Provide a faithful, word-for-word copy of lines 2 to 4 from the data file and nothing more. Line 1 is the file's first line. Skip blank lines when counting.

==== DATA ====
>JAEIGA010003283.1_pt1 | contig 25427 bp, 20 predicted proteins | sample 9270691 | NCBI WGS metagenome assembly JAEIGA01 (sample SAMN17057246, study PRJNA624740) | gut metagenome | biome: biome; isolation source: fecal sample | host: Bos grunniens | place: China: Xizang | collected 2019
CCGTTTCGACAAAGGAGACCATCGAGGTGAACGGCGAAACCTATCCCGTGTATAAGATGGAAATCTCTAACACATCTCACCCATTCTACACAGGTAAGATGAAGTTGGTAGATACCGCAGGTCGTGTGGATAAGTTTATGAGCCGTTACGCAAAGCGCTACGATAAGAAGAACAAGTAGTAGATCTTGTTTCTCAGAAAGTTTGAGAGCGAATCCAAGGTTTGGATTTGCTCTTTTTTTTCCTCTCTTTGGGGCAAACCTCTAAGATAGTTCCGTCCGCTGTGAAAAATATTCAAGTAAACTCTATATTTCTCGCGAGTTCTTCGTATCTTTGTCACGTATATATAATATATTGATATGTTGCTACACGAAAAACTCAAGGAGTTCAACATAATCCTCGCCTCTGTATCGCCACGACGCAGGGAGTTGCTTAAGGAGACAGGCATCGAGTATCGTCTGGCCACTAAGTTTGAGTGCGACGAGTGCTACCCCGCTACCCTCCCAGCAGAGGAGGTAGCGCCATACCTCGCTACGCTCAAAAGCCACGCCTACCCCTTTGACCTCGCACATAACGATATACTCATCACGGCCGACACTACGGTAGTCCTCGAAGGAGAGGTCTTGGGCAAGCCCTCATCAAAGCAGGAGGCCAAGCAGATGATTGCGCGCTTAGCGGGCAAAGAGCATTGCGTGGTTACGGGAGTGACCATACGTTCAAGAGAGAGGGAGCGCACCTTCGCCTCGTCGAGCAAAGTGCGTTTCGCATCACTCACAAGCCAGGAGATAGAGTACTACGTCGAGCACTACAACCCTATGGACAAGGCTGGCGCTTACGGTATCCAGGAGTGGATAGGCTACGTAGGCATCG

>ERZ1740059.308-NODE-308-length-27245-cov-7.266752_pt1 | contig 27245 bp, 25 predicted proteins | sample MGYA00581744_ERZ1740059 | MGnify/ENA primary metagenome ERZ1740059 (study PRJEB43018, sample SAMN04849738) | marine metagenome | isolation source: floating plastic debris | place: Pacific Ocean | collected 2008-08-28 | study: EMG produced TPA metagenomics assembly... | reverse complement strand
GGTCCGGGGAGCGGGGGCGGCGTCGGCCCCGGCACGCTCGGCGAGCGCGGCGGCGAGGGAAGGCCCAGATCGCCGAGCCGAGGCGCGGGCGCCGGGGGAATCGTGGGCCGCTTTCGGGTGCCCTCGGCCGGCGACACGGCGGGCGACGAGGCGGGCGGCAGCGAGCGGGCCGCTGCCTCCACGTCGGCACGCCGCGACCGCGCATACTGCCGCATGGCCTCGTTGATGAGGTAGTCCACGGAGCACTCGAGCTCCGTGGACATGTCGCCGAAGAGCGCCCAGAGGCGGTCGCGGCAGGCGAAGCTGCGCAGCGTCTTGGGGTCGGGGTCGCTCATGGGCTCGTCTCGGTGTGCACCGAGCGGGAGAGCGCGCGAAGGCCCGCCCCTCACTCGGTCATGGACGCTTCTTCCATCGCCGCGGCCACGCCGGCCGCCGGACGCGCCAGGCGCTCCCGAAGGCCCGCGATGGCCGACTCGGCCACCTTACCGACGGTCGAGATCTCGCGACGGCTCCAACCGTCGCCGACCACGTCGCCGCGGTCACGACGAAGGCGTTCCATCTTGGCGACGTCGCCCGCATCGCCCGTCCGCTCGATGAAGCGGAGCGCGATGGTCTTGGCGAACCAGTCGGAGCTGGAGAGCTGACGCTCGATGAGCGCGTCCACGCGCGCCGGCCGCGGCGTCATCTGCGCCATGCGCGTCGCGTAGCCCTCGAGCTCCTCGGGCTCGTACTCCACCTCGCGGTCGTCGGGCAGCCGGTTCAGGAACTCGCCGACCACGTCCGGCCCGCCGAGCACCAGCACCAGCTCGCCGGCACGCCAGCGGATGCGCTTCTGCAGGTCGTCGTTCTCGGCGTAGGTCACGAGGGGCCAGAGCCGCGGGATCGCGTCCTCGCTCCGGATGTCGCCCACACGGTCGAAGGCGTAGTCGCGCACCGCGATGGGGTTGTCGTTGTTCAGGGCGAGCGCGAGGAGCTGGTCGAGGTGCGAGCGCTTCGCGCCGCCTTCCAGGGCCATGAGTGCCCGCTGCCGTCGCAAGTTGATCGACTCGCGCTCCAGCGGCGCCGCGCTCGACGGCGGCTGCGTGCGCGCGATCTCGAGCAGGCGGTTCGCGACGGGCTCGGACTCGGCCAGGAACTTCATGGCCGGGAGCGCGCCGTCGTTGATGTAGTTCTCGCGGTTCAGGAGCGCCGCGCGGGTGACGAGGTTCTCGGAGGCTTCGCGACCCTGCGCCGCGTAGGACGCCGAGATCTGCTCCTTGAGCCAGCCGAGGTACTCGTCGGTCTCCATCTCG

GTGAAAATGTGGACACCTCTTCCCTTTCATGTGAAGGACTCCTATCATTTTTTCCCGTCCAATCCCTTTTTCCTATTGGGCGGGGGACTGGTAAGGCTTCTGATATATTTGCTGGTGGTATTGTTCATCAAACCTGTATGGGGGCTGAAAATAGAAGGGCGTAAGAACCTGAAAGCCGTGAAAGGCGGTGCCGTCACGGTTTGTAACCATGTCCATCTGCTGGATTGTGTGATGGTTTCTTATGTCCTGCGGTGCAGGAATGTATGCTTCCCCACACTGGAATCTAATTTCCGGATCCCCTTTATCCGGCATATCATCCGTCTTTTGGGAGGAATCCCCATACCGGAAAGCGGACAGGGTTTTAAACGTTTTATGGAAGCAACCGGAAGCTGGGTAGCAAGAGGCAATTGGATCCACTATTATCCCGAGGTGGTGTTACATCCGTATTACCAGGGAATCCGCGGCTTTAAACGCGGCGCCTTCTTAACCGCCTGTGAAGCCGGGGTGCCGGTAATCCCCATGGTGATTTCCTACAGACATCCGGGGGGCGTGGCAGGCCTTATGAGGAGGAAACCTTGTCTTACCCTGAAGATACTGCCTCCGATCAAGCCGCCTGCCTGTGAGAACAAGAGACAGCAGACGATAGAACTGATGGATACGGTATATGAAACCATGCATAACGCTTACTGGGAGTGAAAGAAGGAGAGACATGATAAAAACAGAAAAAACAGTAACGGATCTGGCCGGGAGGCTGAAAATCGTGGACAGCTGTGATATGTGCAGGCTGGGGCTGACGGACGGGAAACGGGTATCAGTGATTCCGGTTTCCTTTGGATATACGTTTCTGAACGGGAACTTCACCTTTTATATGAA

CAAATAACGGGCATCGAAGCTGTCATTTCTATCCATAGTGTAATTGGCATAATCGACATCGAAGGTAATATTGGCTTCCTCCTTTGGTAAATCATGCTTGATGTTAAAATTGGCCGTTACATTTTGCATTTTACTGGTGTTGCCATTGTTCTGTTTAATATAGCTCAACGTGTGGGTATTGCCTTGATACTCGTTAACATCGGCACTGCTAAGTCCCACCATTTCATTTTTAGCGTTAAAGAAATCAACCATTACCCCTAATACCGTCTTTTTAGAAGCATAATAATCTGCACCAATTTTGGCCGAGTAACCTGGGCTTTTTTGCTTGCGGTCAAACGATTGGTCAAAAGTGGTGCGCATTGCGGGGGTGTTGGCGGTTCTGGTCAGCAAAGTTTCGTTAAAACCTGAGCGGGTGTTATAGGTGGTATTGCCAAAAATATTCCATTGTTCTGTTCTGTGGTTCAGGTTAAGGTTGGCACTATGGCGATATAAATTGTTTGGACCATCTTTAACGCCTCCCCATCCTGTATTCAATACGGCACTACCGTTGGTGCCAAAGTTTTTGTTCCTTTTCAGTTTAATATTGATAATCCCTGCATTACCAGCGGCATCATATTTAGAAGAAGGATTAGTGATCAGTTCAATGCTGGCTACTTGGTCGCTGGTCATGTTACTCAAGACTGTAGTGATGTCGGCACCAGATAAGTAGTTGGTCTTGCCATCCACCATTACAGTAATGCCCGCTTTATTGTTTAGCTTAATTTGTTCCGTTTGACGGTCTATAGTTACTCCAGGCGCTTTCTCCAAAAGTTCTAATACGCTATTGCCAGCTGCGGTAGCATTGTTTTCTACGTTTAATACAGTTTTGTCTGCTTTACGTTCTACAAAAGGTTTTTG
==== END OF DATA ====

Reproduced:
CCGTTTCGACAAAGGAGACCATCGAGGTGAACGGCGAAACCTATCCCGTGTATAAGATGGAAATCTCTAACACATCTCACCCATTCTACACAGGTAAGATGAAGTTGGTAGATACCGCAGGTCGTGTGGATAAGTTTATGAGCCGTTACGCAAAGCGCTACGATAAGAAGAACAAGTAGTAGATCTTGTTTCTCAGAAAGTTTGAGAGCGAATCCAAGGTTTGGATTTGCTCTTTTTTTTCCTCTCTTTGGGGCAAACCTCTAAGATAGTTCCGTCCGCTGTGAAAAATATTCAAGTAAACTCTATATTTCTCGCGAGTTCTTCGTATCTTTGTCACGTATATATAATATATTGATATGTTGCTACACGAAAAACTCAAGGAGTTCAACATAATCCTCGCCTCTGTATCGCCACGACGCAGGGAGTTGCTTAAGGAGACAGGCATCGAGTATCGTCTGGCCACTAAGTTTGAGTGCGACGAGTGCTACCCCGCTACCCTCCCAGCAGAGGAGGTAGCGCCATACCTCGCTACGCTCAAAAGCCACGCCTACCCCTTTGACCTCGCACATAACGATATACTCATCACGGCCGACACTACGGTAGTCCTCGAAGGAGAGGTCTTGGGCAAGCCCTCATCAAAGCAGGAGGCCAAGCAGATGATTGCGCGCTTAGCGGGCAAAGAGCATTGCGTGGTTACGGGAGTGACCATACGTTCAAGAGAGAGGGAGCGCACCTTCGCCTCGTCGAGCAAAGTGCGTTTCGCATCACTCACAAGCCAGGAGATAGAGTACTACGTCGAGCACTACAACCCTATGGACAAGGCTGGCGCTTACGGTATCCAGGAGTGGATAGGCTACGTAGGCATCG

>ERZ1740059.308-NODE-308-length-27245-cov-7.266752_pt1 | contig 27245 bp, 25 predicted proteins | sample MGYA00581744_ERZ1740059 | MGnify/ENA primary metagenome ERZ1740059 (study PRJEB43018, sample SAMN04849738) | marine metagenome | isolation source: floating plastic debris | place: Pacific Ocean | collected 2008-08-28 | study: EMG produced TPA metagenomics assembly... | reverse complement strand
GGTCCGGGGAGCGGGGGCGGCGTCGGCCCCGGCACGCTCGGCGAGCGCGGCGGCGAGGGAAGGCCCAGATCGCCGAGCCGAGGCGCGGGCGCCGGGGGAATCGTGGGCCGCTTTCGGGTGCCCTCGGCCGGCGACACGGCGGGCGACGAGGCGGGCGGCAGCGAGCGGGCCGCTGCCTCCACGTCGGCACGCCGCGACCGCGCATACTGCCGCATGGCCTCGTTGATGAGGTAGTCCACGGAGCACTCGAGCTCCGTGGACATGTCGCCGAAGAGCGCCCAGAGGCGGTCGCGGCAGGCGAAGCTGCGCAGCGTCTTGGGGTCGGGGTCGCTCATGGGCTCGTCTCGGTGTGCACCGAGCGGGAGAGCGCGCGAAGGCCCGCCCCTCACTCGGTCATGGACGCTTCTTCCATCGCCGCGGCCACGCCGGCCGCCGGACGCGCCAGGCGCTCCCGAAGGCCCGCGATGGCCGACTCGGCCACCTTACCGACGGTCGAGATCTCGCGACGGCTCCAACCGTCGCCGACCACGTCGCCGCGGTCACGACGAAGGCGTTCCATCTTGGCGACGTCGCCCGCATCGCCCGTCCGCTCGATGAAGCGGAGCGCGATGGTCTTGGCGAACCAGTCGGAGCTGGAGAGCTGACGCTCGATGAGCGCGTCCACGCGCGCCGGCCGCGGCGTCATCTGCGCCATGCGCGTCGCGTAGCCCTCGAGCTCCTCGGGCTCGTACTCCACCTCGCGGTCGTCGGGCAGCCGGTTCAGGAACTCGCCGACCACGTCCGGCCCGCCGAGCACCAGCACCAGCTCGCCGGCACGCCAGCGGATGCGCTTCTGCAGGTCGTCGTTCTCGGCGTAGGTCACGAGGGGCCAGAGCCGCGGGATCGCGTCCTCGCTCCGGATGTCGCCCACACGGTCGAAGGCGTAGTCGCGCACCGCGATGGGGTTGTCGTTGTTCAGGGCGAGCGCGAGGAGCTGGTCGAGGTGCGAGCGCTTCGCGCCGCCTTCCAGGGCCATGAGTGCCCGCTGCCGTCGCAAGTTGATCGACTCGCGCTCCAGCGGCGCCGCGCTCGACGGCGGCTGCGTGCGCGCGATCTCGAGCAGGCGGTTCGCGACGGGCTCGGACTCGGCCAGGAACTTCATGGCCGGGAGCGCGCCGTCGTTGATGTAGTTCTCGCGGTTCAGGAGCGCCGCGCGGGTGACGAGGTTCTCGGAGGCTTCGCGACCCTGCGCCGCGTAGGACGCCGAGATCTGCTCCTTGAGCCAGCCGAGGTACTCGTCGGTCTCCATCTCG